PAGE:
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BFCSA investigates fraud involving lenders, spruikers and financial planners worldwide.  Full Doc, Low Doc, No Doc loans, Lines of Credit and Buffer loans appear to be normal profit making financial products, however, these loans are set to implode within seven years.  For the past two decades, Ms Brailey, President of BFCSA (Inc), has been a tireless campaigner, championing the cause of older and low income people around the Globe who have fallen victim to banking and finance scams.  She has found that people of all ages are being targeted by Bankers offering faulty lending products. BFCSA warn that anyone who has signed up for one of these financial products, is in grave danger of losing their home.


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BFCSA: Banking Royal Commission could be distracted by disaffected borrowers

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Banking royal commission could be distracted by disaffected borrowers

Australian Financial ReviewJan 3 2018 11:00 PM

James Thomson


Small business and family enterprise Ombudsman Kate Carnell says banking royal commissioner Kenneth Hayne will find it "incredibly challenging" not getting bogged down in individual cases of disaffected borrowers as he seeks to balance these with broader sectoral issues.

Ms Carnell, who completed her inquiry into small business loans last year, will offer Mr Hayne a briefing on the cases it examined.

The inquiry focused on the power balance between banks and small business borrowers, which has been a particular point of contention in a number of cases involving Commonwealth Bank subsidiary BankWest.

Some BankWest customers claim their loan arrangements were suddenly changed at the height of the GFC, and are pushing for the Royal Commission to re-examine these cases.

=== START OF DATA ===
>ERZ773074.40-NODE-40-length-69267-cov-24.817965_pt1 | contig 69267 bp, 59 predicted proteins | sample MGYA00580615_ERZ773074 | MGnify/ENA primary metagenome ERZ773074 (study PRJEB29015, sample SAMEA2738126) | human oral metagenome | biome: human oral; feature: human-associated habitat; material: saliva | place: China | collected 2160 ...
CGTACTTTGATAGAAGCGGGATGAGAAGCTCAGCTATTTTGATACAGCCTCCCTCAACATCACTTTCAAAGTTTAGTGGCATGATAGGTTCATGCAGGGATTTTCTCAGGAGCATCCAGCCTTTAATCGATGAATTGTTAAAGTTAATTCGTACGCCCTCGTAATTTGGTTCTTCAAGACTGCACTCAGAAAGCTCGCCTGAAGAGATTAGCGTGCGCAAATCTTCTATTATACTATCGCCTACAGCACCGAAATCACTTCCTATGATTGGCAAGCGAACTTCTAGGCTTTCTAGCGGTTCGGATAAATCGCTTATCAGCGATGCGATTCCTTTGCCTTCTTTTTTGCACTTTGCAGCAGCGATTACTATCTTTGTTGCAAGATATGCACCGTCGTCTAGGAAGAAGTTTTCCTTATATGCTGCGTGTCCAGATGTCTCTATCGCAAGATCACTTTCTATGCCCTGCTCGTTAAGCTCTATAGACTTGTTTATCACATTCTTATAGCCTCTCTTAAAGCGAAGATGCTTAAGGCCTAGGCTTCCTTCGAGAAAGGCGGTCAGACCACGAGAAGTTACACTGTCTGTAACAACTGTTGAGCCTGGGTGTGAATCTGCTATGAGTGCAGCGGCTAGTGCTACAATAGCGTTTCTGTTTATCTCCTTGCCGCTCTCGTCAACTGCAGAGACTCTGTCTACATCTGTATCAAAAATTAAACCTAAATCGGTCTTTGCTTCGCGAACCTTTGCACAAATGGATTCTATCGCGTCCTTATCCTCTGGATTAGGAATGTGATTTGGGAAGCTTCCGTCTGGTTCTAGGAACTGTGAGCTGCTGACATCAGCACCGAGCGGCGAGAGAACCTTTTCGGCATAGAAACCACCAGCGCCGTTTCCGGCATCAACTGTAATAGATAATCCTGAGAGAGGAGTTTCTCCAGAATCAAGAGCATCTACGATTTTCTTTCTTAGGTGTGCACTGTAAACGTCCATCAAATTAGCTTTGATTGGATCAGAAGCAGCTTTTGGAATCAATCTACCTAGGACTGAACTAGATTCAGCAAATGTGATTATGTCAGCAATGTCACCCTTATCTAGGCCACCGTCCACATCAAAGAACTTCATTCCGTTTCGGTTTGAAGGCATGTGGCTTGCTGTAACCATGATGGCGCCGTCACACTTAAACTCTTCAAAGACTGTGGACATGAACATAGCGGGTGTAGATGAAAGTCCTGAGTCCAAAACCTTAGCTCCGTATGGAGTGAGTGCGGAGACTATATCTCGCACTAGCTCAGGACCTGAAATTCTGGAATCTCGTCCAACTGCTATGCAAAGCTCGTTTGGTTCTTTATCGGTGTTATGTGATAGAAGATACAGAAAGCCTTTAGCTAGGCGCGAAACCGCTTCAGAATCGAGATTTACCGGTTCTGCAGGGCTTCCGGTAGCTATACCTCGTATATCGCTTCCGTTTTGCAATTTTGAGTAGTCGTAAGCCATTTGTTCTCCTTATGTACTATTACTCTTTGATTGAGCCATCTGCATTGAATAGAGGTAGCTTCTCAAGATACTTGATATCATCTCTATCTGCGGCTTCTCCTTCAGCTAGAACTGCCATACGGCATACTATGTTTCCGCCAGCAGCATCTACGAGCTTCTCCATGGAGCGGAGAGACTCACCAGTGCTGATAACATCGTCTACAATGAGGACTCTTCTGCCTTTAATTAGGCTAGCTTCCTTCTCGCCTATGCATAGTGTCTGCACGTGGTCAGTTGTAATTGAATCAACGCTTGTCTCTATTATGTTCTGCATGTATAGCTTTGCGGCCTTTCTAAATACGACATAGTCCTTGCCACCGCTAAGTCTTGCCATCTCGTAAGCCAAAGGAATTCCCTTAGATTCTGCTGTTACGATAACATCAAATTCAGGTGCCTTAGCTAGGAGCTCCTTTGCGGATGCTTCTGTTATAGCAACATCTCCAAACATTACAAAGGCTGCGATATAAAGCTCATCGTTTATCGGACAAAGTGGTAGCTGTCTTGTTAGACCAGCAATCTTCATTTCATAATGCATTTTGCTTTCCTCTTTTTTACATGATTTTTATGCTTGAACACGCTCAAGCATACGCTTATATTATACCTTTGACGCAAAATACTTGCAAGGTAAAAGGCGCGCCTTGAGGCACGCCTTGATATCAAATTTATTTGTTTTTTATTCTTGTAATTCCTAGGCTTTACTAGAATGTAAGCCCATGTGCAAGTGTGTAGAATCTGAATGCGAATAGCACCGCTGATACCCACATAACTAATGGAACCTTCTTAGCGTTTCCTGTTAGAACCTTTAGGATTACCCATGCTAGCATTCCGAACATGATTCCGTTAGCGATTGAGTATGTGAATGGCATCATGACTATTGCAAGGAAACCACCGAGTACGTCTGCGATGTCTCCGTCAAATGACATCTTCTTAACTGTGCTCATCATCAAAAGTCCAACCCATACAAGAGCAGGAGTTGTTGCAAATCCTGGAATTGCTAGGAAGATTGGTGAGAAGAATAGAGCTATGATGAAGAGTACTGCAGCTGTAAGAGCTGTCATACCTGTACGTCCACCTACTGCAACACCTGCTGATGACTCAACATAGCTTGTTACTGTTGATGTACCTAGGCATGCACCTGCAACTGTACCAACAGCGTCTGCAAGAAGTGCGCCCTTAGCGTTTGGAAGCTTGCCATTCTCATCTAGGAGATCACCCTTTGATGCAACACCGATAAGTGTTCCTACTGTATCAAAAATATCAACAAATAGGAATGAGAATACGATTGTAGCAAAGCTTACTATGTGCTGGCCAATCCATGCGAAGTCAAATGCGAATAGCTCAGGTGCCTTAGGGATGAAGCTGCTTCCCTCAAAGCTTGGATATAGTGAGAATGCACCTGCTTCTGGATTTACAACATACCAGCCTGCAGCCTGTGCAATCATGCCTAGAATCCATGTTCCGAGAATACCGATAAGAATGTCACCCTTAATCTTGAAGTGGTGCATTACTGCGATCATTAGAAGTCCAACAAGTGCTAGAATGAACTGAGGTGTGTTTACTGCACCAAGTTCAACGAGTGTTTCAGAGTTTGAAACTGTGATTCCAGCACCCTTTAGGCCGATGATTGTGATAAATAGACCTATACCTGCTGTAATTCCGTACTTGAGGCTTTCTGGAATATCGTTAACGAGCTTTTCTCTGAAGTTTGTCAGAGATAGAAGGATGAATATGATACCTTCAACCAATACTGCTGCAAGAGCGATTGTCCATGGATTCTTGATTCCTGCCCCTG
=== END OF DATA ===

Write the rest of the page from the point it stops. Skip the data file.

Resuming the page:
"I think we could help him do a lot of the work," Ms Carnell told The Australian Financial Review.

While she expects the commission will take longer to complete than the predicted 12 months, she said "anything that my office can do to help that timeline we will do."

But Ms Carnell said her inquiry had shown her how difficult it is to deal with individual cases, which are often highly complex and require time and resources to examine.

"I think it's going to be incredibly challenging not getting bogged down and not getting flooded with so much paper," Ms Carnell said.

Even at a practical level, it can be a difficult for an inquiry to wrap its head around the sheer levels of documentation that individual cases involve, Ms Carnell said.

"Just even looking at the cases will be a challenge. People who are bank victims have huge amounts of paper to start with. There will be bucket loads of documents."

Her inquiry used small groups of case studies to look at broader issues, such as cases where banks were able to suddenly decide not to rollover a small firm's loan, leaving them just days before they are in default.

"That's obviously not OK," Ms Carnell said. "We saw a range of clauses like that that were absolutely nothing to do with the borrower."

But more difficult were cases involving situations where banks changed loan arrangements in response to external events, such as problems in a particular sector, or the wider economy – as is alleged to have happened in the GFC with the BankWest loans.

"The challenge with these sorts of cases is where the balance lies," Ms Carnell said. "The cases around developers are always the difficult ones and it's because of the way that developments loans work.

"It's about ensuring that the bank's reaction is proportional to the change in risk."

Ms Carnell said the banks had changed and improved the way they deal with SME customers in the wake of her inquiry, but said her office was still watching the sector closely.

"There's no doubt that the banks at senior levels are getting the message," she said.

"We are seeing a dramatic change in the way they respond to issues we might raise now in comparison to 18 months ago.

"But we are still seeing that new customer focused approached still struggling a little bit at middle management.

"We'll be keeping the pressure on them to make sure they do deliver."



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